Author Interview: Matthew Davenport

Matthew Davenport

1. 1. We’ll skip the “tell us about yourself” because coming up with something on the spot is, truly, the bane of an author’s existence. So, let’s start with something a little easier! Tell me what you’re working on at the moment.

I’m working on multiple projects. Satan’s Salesman 2: The Devil is in the Details is the novel I’m trying to finish. I’m 75% there, but have been distracted by my other projects. I’m also working on a plot for something with my brother that’s best described as Lovecraft meets Hogwarts. Then I’m also working on two anthology projects with my usual Mythos crowd.

2. In as much detail as you would like, tell me about your book(s) that are already out/on the way.

I have a wide selection over a few genres. Most people know me for my Andrew Doran series, which is a pulp adventure series during the 1940’s and follows an archaeologist as he protects the world from the artifacts of the Cthulhu Mythos. I mostly tend to write in the mythos, with another novel of that style being The Trials of Obed Marsh, that follows the downfall of Innsmouth. It works as a prequel to Lovecraft’s own The Shadows Over Innsmouth.

My brother and I work together on a series called, Broken Nights, that follows a vigilante who isn’t “Bruce Wayne rich” as his world slowly spirals towards more and more comic book level threats. It asks the question of how a normal man with an Amazon account can stand against super villains.

More in the vein of The Trials of Obed Marsh, but less Mythos, I also have a horror series called, Satan’s Salesman. It follows the sales culture of our modern world by applying it to the trade of souls on the supernatural plane. The protagonist, Shane Lowe, tries to find any angle to justify his dark deeds.

My other books include a young adult story, currently in the queue for republication, called The Sons of Merlin, following the lineage of Merlin as Camelot is thrown into the hands of evil again. I wrote that one with Robert Reynolds who originally came up with the plot back when we were in school.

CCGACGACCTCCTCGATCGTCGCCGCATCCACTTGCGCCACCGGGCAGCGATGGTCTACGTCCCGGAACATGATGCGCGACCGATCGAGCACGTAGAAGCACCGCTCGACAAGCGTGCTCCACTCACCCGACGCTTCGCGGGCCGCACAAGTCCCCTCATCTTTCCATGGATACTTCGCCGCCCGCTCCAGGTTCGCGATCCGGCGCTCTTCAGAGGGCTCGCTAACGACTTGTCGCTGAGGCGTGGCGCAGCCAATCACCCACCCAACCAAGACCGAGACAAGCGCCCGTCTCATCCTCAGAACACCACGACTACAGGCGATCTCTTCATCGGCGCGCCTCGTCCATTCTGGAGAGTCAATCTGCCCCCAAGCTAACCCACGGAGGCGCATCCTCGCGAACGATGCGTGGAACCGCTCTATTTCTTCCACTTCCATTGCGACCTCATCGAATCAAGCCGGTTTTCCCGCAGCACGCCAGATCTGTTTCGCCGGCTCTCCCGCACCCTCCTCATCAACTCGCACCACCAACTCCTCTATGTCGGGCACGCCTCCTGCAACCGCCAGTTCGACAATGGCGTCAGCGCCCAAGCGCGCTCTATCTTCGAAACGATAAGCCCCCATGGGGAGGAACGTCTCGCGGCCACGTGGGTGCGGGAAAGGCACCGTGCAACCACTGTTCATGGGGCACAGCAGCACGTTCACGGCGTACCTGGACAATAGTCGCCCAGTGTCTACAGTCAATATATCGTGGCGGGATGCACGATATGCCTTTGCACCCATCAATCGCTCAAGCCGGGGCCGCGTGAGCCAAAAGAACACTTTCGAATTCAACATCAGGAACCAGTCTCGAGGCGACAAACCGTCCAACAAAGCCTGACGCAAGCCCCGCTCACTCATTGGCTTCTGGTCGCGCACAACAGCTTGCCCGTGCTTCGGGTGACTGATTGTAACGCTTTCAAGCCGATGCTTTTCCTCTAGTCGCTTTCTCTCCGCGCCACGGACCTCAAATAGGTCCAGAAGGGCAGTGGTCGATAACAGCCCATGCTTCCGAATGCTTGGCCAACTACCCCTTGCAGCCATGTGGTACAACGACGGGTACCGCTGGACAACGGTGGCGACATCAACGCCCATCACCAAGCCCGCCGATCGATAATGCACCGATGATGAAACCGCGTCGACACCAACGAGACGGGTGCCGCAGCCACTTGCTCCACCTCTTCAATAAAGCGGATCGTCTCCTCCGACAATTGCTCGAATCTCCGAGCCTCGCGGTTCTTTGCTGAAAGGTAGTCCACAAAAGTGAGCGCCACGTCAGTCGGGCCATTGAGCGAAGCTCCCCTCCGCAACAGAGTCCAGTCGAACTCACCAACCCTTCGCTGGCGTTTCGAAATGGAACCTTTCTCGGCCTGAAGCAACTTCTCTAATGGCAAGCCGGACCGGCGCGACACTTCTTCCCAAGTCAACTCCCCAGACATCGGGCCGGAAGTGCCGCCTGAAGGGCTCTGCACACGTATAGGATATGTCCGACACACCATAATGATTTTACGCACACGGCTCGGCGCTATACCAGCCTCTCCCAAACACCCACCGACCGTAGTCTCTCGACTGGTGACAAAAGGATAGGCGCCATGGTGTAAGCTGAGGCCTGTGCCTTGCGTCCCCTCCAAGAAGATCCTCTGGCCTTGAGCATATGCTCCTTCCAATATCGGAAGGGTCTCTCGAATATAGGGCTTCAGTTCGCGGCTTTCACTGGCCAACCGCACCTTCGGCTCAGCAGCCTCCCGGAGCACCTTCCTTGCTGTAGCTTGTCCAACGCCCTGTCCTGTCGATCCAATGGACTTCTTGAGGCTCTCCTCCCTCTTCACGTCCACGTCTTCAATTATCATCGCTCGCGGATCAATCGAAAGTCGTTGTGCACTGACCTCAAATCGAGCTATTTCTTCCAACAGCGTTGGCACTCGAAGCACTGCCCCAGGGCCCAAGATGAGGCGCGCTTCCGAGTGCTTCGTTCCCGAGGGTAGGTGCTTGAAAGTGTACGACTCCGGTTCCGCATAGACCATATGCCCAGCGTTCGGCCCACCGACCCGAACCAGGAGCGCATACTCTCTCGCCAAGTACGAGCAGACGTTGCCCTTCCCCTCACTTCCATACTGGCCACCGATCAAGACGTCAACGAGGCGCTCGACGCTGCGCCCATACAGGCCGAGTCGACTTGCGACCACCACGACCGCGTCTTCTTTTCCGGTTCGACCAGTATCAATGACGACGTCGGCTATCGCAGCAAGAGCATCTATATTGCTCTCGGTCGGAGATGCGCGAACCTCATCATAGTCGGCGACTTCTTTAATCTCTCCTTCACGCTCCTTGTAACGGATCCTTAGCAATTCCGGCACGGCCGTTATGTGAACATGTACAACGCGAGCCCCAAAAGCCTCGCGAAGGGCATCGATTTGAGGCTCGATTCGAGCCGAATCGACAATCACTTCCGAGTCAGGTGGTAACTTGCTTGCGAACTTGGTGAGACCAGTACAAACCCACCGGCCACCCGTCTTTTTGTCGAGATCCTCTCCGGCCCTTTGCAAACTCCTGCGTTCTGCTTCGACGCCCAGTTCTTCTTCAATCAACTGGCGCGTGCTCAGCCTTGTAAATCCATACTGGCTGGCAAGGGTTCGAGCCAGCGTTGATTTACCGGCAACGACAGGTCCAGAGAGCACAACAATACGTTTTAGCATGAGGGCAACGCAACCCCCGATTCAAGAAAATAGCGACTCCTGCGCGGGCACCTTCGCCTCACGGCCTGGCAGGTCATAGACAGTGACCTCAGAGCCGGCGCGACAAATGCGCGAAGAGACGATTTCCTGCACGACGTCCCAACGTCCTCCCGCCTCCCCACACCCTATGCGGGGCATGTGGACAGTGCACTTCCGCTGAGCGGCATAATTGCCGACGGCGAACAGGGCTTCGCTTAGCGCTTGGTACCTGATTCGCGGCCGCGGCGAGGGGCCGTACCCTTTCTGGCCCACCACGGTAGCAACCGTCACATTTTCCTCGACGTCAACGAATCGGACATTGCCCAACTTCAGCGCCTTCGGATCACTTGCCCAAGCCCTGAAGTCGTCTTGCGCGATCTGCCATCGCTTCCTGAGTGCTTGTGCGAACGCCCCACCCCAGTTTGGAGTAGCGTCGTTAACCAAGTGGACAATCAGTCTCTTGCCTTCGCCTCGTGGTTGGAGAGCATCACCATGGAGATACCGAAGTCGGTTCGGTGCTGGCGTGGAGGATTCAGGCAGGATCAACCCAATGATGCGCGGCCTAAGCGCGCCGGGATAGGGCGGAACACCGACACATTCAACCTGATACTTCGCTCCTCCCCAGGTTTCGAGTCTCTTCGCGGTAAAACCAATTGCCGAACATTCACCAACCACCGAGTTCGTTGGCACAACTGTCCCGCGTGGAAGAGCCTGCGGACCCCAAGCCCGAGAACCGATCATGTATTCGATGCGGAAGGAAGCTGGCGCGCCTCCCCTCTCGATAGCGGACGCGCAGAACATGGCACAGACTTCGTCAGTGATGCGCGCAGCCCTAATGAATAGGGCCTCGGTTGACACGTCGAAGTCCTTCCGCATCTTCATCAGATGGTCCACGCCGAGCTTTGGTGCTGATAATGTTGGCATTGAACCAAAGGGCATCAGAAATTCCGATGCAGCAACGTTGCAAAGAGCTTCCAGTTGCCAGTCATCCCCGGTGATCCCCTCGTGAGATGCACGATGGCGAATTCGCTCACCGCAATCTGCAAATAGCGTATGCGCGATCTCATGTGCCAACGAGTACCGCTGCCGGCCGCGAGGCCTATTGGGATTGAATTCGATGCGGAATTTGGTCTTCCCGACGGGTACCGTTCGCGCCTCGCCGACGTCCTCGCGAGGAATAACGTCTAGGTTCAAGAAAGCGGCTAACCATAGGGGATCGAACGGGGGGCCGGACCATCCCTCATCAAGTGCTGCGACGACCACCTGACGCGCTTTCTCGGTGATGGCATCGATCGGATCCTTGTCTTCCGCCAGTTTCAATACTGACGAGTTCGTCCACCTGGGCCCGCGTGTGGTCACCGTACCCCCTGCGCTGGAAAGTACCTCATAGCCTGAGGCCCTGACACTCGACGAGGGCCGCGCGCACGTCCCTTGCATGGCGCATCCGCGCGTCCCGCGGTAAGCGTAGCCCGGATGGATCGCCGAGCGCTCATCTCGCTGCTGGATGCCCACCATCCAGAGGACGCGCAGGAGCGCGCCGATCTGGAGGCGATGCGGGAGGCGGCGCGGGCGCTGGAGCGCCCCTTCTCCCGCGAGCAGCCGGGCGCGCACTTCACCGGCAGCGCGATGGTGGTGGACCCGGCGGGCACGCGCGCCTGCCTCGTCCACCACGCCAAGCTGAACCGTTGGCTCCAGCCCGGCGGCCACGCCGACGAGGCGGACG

My earliest works, the Random Stranger series, are an urban fantasy set of books giving personalities to some of the world’s more prevalent ideas. This was the first set of books I had published and I am overdue to finish that trilogy.

Finally, I have started working regularly with a group of writers to put out several crossover/anthology books that gather some of our worlds together. The Tales of the Al-Azif, The Book of Yig: Revelation of the Serpent, The Tales of Yog-Sothoth, and Time Loopers are all included in that.

3. As far as the writing process goes—including such things as conception of idea all the way through to money in the bank—what is the least favourite bit? (Everyone has one!)

Scribbling in my notebook is my favorite part of the writing process. I thoroughly enjoy piecing together my ideas, plotting out the story, and building a roadmap. The conception of the idea on paper is the most free my imagination will be in the entire process.

4. Conversely, what is the bit of the writing process that gets your writery brain grinning?

As happy as the roadmap makes me, I am always surprised by the twists and turns the characters begin making as soon as they start to be typed out. I could have the most detailed notes ever (looking at you The Trials of Obed Marsh), and my characters will do entirely unexpected things and I will have to go back to my notes and adjust for these changes. It is absolutely astounding how much autonomy the fictional characters of my mind can have once they start to come to life.